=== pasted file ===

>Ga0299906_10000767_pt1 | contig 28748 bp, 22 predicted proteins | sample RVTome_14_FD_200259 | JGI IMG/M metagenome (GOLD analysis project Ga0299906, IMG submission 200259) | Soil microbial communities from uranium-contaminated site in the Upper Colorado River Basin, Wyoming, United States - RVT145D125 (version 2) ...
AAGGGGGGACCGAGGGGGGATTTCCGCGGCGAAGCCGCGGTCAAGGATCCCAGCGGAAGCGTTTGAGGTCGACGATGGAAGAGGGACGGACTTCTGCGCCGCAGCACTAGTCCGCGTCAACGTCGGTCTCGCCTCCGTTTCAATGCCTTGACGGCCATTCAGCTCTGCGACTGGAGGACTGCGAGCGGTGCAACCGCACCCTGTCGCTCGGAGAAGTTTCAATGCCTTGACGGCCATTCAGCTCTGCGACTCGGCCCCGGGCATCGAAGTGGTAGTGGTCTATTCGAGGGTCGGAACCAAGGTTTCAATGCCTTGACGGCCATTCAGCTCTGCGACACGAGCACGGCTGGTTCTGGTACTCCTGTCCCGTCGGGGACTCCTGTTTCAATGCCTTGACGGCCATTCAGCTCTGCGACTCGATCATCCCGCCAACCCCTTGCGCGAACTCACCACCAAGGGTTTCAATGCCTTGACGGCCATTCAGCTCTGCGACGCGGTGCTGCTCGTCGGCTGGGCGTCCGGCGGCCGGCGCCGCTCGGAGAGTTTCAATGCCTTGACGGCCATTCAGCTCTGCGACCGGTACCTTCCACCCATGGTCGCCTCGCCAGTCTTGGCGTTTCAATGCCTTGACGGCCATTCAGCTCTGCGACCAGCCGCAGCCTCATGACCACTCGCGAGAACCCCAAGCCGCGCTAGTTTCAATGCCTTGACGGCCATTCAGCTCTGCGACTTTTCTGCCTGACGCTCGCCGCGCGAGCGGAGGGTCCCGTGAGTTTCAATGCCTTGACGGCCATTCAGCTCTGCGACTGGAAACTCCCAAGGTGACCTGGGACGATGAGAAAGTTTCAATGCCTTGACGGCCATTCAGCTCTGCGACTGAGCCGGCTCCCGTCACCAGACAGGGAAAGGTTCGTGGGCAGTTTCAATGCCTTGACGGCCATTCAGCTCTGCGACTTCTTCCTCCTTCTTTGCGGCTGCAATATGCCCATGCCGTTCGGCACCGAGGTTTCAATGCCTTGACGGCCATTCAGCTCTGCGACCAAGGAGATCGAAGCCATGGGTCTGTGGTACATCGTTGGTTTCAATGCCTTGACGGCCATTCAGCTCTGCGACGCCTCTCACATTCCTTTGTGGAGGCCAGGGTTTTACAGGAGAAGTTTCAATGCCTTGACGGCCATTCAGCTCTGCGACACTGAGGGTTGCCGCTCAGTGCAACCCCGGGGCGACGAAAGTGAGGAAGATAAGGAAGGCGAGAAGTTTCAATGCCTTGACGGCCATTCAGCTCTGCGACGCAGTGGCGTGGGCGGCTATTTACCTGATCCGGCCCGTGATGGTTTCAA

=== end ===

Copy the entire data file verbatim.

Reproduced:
>Ga0299906_10000767_pt1 | contig 28748 bp, 22 predicted proteins | sample RVTome_14_FD_200259 | JGI IMG/M metagenome (GOLD analysis project Ga0299906, IMG submission 200259) | Soil microbial communities from uranium-contaminated site in the Upper Colorado River Basin, Wyoming, United States - RVT145D125 (version 2) ...
AAGGGGGGACCGAGGGGGGATTTCCGCGGCGAAGCCGCGGTCAAGGATCCCAGCGGAAGCGTTTGAGGTCGACGATGGAAGAGGGACGGACTTCTGCGCCGCAGCACTAGTCCGCGTCAACGTCGGTCTCGCCTCCGTTTCAATGCCTTGACGGCCATTCAGCTCTGCGACTGGAGGACTGCGAGCGGTGCAACCGCACCCTGTCGCTCGGAGAAGTTTCAATGCCTTGACGGCCATTCAGCTCTGCGACTCGGCCCCGGGCATCGAAGTGGTAGTGGTCTATTCGAGGGTCGGAACCAAGGTTTCAATGCCTTGACGGCCATTCAGCTCTGCGACACGAGCACGGCTGGTTCTGGTACTCCTGTCCCGTCGGGGACTCCTGTTTCAATGCCTTGACGGCCATTCAGCTCTGCGACTCGATCATCCCGCCAACCCCTTGCGCGAACTCACCACCAAGGGTTTCAATGCCTTGACGGCCATTCAGCTCTGCGACGCGGTGCTGCTCGTCGGCTGGGCGTCCGGCGGCCGGCGCCGCTCGGAGAGTTTCAATGCCTTGACGGCCATTCAGCTCTGCGACCGGTACCTTCCACCCATGGTCGCCTCGCCAGTCTTGGCGTTTCAATGCCTTGACGGCCATTCAGCTCTGCGACCAGCCGCAGCCTCATGACCACTCGCGAGAACCCCAAGCCGCGCTAGTTTCAATGCCTTGACGGCCATTCAGCTCTGCGACTTTTCTGCCTGACGCTCGCCGCGCGAGCGGAGGGTCCCGTGAGTTTCAATGCCTTGACGGCCATTCAGCTCTGCGACTGGAAACTCCCAAGGTGACCTGGGACGATGAGAAAGTTTCAATGCCTTGACGGCCATTCAGCTCTGCGACTGAGCCGGCTCCCGTCACCAGACAGGGAAAGGTTCGTGGGCAGTTTCAATGCCTTGACGGCCATTCAGCTCTGCGACTTCTTCCTCCTTCTTTGCGGCTGCAATATGCCCATGCCGTTCGGCACCGAGGTTTCAATGCCTTGACGGCCATTCAGCTCTGCGACCAAGGAGATCGAAGCCATGGGTCTGTGGTACATCGTTGGTTTCAATGCCTTGACGGCCATTCAGCTCTGCGACGCCTCTCACATTCCTTTGTGGAGGCCAGGGTTTTACAGGAGAAGTTTCAATGCCTTGACGGCCATTCAGCTCTGCGACACTGAGGGTTGCCGCTCAGTGCAACCCCGGGGCGACGAAAGTGAGGAAGATAAGGAAGGCGAGAAGTTTCAATGCCTTGACGGCCATTCAGCTCTGCGACGCAGTGGCGTGGGCGGCTATTTACCTGATCCGGCCCGTGATGGTTTCAA